So: six months and 48 books down.  I should have cleared all my shelves in a little over a year and a half from the start date.  Call it June 2016.  Place your bets now.


Current listening:

Fall this

The Fall – This Nation’s Saving Grace (1985)

Waiting Around for Grace

sleepy-guy-300x199261What can I say?  I got lazy.  Again.  The thought of cranking out 1,000 words every few days got to be too much for my TV- and video game-loving ass to handle,  and that’s the only excuse I have for the gap in posts between mid-December and mid-February.  I wish I could say I was doing something important – writing a book, traveling the world, solving crimes with a plucky sidekick – but I was probably watching movies and playing Far Cry 4.

And reading.  Loyal followers of this blog will notice I’ve started posting full book reviews again.  As usual, the primary motivator for this was guilt.  I’m asking my students to write and post reviews of what they’re reading this semester, so it seems just a wee bit hypocritical for me not to do the same.  Walking the walk, etc.  And even though I haven’t been posting formal reviews, the 21st Century Bookshelf Deprivation Project is still in full swing.  So, in keeping with precedent, here’s a bunch of one-sentence reviews of all the books I read in the lost months of early 2015.

Sherman Alexie – The Lone Ranger and Tonto Fistfight in Heaven. A gritty and unforgiving short story collection set in the one corner of the United States we rarely see: a Native American Indian reservation.

Ian Rankin – The Black Book. Rankin’s Inspector Rebus digs into Edinburgh’s history of organized crime to solve a murder in the fifth compelling book in the long-running series.

Russell Banks – Trailerpark. Banks is one of my favorite authors, but this loosely-connected collection of short stories set in the titular mobile home park is an entertaining but ultimately minor work.

Michael Chabon – The Final Solution. Simultaneously clever and slight, it’s unabashed genre fiction (starring a never-explicitly-identified Sherlock Holmes) from one of America’s greatest writers.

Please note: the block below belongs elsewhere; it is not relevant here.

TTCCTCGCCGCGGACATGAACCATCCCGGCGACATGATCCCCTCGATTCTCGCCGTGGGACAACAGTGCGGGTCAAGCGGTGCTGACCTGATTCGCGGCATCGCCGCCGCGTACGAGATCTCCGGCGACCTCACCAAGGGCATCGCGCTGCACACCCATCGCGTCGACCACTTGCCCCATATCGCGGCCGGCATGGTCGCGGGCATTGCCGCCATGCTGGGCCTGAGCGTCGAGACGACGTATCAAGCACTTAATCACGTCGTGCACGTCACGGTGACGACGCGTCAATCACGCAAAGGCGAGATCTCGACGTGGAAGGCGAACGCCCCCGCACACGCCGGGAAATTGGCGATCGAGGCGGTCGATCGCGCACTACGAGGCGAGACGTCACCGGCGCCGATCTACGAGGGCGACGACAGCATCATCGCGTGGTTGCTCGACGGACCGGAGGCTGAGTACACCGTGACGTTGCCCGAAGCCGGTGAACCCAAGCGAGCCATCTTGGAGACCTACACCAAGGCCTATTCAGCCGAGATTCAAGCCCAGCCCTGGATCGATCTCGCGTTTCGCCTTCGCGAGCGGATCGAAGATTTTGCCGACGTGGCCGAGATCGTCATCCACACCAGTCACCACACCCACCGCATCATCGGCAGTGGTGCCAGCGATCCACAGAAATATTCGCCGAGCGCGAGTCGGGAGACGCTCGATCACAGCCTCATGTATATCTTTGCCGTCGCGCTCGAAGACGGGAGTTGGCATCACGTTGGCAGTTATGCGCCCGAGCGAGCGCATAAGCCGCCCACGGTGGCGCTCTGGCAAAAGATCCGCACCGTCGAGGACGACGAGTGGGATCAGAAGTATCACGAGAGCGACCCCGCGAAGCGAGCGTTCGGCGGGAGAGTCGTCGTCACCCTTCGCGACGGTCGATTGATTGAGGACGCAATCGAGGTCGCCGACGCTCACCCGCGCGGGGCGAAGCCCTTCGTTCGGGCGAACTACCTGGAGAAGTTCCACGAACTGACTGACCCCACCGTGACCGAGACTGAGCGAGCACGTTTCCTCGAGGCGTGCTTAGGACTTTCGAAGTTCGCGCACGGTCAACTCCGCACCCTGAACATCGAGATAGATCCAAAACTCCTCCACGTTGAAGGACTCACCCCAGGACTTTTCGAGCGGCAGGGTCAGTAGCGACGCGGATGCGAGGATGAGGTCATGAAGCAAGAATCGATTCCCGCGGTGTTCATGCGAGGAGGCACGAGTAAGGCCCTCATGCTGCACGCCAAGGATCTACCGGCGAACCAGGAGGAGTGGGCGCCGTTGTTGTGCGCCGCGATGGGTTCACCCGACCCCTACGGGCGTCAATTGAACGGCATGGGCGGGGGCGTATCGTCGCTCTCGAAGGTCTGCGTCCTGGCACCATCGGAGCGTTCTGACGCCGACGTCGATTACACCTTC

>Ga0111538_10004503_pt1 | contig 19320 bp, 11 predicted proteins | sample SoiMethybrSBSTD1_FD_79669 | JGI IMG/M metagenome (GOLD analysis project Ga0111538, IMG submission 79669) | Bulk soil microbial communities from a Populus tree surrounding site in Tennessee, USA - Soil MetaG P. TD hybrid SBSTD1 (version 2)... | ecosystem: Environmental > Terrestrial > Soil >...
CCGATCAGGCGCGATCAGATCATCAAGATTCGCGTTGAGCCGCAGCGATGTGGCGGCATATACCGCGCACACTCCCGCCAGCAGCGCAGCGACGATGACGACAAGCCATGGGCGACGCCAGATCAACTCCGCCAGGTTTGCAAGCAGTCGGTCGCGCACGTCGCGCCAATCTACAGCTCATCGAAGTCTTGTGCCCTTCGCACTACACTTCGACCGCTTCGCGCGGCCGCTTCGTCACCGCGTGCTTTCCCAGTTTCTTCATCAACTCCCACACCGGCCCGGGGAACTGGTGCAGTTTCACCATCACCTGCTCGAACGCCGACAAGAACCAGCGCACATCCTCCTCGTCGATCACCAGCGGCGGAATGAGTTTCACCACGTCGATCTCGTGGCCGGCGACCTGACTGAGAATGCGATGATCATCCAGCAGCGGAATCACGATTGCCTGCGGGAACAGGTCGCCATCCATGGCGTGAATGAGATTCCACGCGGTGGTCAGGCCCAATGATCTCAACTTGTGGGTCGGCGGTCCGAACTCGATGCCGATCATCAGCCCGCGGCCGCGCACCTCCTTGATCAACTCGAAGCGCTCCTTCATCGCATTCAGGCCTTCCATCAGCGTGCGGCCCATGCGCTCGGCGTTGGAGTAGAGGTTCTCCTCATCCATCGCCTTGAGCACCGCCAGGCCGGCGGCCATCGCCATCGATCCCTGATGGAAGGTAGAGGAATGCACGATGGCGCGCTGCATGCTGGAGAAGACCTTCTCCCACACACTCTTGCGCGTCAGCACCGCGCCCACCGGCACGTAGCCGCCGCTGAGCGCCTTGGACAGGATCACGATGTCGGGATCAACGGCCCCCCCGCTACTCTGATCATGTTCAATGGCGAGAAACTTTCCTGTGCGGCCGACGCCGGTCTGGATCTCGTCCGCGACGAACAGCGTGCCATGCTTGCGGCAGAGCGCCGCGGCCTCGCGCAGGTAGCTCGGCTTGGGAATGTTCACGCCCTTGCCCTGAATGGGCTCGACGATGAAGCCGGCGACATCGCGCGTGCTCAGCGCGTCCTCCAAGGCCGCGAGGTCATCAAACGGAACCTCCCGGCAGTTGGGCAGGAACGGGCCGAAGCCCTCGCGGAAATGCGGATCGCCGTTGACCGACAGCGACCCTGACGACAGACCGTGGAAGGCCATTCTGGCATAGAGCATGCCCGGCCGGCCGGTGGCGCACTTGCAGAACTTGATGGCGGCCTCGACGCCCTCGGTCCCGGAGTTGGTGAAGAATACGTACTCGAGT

Elmore Leonard – 52 Pick Up. One of Elmore Leonard’s first crime novels is also his best – hard-boiled tough-guy deliciousness.

Don DeLillo – The Body Artist. DeLillo wrote one of my favorite books (White Noise), but two months after reading The Body Artist, I don’t remember a single, solitary thing about it, which probably tells you all you need to know.

Jennifer Egan – The Invisible Circus. Egan’s first novel is a stunning, melancholy tour de force about the perils of delving too deeply into family history.

Ian Rankin – Mortal Causes. Rankin broadens his scope in this sixth Inspector Rebus book to take in the connection between Scotland and the Troubles in Northern Ireland.

Joshua Ferris – Then We Came to the End. A laugh-out-loud condemnation of modern office life, Ferris’ book is Grade-A satire.

Alex Grecian – The Yard. Depicting the birth of Scotland Yard, Grecian’s first book in this series is  a brutal murder mystery that promises great things to come.

Elmore Leonard – Mr. Majestyk. More modern noir from the master of the crime novel, it’s a testament to the badass who refuses to take shit from anyone.

Matt Haig – The Humans. An outer-space alien takes over a professor’s body to protect an intergalactic secret and in the process learns schmaltzy lessons about What it Means to be Human. ™

John Irving – A Widow for One Year.  I love Irving but struggled with this one, an epic-length treatise about family, obsession, and the writing life that takes a long time to go nowhere special.

Ian Rankin – Let it Bleed. After taking on the Troubles, Rankin investigates the corridors of power in the twisty-turny  seventh Inspector Rebus book.

Stephen King – Blaze. An early Stephen King novel (writing as Richard Bachman) that really should have stayed lost.

John Le Carré – Tinker, Tailor, Soldier, Spy. It’s a brilliant spy novel – totally, unequivocally, unquestionably – but holy cow was I bored.

Elmore Leonard – Swag. The funniest of Leonard’s early-career crime novels, it sets the template for all of his subsequent novels that revolve around dim-witted tough guys.


Current listening:

Cure kiss

The Cure – Kiss Me, Kiss Me, Kiss Me (1987)